The remarkable characteristics of advanced materials are often reported in terms of their superhero potential. One common example is a category of adaptable, mechanical adhesives that are designed to perform like a gecko's feet. Early news stories about these materials imagined humans being able to scale glass walls with lizard-like hands—a capacity straight out of comic books. Although most materials are never tested for such real-life use, engineers at Stanford University are actively exploring the option.
According to a recent Stanford press release, "If you spot someone stuck to the sheer glass side of a building on the Stanford campus, it's probably Elliot Hawkes testing his dissertation work.” Hawkes (shown above) and his mechanical-engineering colleagues are putting the long-promised capability of synthetic gecko feet to the test with his custom-fabricated, handheld pads.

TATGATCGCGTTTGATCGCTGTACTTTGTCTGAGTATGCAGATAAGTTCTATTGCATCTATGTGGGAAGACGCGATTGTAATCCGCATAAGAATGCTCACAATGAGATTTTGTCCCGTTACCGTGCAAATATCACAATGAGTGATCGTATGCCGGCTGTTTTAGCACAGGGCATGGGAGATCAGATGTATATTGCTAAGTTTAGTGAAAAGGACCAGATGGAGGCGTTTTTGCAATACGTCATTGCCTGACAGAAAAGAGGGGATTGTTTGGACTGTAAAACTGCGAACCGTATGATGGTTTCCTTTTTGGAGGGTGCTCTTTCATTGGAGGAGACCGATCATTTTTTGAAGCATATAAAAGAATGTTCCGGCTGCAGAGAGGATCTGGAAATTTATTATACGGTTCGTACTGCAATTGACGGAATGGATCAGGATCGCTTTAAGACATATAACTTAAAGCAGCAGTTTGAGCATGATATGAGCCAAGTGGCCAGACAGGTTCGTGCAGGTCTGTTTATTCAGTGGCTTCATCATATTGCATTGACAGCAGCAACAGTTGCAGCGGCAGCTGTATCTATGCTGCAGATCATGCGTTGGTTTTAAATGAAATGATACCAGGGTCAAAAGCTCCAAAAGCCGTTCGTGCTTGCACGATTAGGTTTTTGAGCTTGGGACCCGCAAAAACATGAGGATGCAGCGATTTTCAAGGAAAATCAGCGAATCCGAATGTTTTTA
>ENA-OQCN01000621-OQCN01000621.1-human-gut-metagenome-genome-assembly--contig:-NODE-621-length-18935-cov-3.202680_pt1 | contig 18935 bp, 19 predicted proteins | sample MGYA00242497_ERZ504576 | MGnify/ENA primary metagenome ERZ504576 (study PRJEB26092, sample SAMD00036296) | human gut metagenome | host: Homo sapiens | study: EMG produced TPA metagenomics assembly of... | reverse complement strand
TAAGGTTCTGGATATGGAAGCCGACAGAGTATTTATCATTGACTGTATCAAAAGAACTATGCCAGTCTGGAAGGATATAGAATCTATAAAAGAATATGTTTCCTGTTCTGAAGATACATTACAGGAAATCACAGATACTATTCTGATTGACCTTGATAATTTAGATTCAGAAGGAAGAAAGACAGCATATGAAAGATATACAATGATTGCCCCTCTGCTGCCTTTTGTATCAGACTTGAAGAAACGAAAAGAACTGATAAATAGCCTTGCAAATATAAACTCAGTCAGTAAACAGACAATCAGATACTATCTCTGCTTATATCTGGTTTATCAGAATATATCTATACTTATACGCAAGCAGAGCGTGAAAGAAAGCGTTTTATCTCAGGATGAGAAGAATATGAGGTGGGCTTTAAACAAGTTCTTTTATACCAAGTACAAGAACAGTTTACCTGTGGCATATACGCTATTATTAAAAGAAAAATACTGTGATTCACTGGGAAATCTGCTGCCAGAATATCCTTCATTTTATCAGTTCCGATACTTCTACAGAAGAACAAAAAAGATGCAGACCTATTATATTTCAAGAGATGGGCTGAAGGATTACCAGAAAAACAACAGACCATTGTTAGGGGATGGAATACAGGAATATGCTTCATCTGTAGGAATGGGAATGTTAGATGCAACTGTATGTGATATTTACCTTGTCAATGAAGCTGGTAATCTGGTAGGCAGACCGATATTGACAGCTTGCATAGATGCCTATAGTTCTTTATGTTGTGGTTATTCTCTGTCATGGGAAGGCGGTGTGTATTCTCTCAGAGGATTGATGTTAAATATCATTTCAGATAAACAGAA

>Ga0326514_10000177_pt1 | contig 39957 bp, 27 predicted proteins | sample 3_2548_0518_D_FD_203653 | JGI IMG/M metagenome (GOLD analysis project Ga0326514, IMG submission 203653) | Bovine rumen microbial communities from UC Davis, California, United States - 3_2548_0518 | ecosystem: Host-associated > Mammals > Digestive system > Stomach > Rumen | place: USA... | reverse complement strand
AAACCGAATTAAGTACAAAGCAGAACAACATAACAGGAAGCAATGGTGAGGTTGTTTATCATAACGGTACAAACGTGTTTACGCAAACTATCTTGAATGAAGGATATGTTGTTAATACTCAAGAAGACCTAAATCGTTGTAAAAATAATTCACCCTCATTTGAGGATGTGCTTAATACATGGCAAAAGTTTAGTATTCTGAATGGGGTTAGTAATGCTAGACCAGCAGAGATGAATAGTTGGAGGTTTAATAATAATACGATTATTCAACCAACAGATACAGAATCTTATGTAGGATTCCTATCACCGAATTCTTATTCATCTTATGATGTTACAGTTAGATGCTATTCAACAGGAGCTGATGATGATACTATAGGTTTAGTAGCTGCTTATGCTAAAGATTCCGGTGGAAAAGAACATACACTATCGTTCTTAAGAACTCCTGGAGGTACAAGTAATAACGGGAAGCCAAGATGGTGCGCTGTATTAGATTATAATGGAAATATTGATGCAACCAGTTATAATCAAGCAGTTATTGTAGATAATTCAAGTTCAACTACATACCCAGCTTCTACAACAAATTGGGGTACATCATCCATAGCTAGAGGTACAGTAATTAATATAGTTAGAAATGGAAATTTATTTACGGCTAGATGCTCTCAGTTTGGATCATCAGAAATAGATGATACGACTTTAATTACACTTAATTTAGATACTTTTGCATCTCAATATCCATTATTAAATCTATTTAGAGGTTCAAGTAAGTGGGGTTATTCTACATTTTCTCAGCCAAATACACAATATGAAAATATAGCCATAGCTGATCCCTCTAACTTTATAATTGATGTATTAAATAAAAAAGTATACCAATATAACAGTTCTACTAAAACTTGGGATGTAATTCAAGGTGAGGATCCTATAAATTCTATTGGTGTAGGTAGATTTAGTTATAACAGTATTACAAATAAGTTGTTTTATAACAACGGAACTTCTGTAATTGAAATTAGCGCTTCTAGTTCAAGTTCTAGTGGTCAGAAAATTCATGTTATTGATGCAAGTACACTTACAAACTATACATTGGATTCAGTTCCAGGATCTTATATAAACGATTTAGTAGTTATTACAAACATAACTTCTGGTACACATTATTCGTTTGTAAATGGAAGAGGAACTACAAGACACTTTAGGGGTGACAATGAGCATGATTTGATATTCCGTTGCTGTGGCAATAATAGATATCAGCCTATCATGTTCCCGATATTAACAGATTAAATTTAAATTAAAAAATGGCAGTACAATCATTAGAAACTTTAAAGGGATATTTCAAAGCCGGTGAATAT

Like the reptile's toes, each pad's surface is covered in sawtooth-profiled microstructures that are approximately the width of a human hair. When the pads initially touch a smooth material such as glass, they do not adhere readily. When force is applied, the sawtooth forms rotate into contact with the surface to form a strong bond. Because the material uses springs that become more flexible as they are pulled, the pads can be easily repositioned once the force is removed.
What’s it like to climb the outside of a glass curtainwall? Said Hawkes in the press release: "You keep expecting to slip off, and when you don't, it surprises you. It's pretty exhilarating."
In a video demonstrating the technology in application, Hawkes climbs slowly and employs a harness for safety. Nevertheless, the proof-of-concept material that emulates a naturally occurring technology to give humans so-called superhero capabilities works, with potential future applications in construction including robot-installed curtainwalls and skylight systems.
Blaine Brownell, AIA, is a regularly featured columnist whose stories appear on this website each week. His views and conclusions are not necessarily those of ARCHITECT magazine nor of the American Institute of Architects.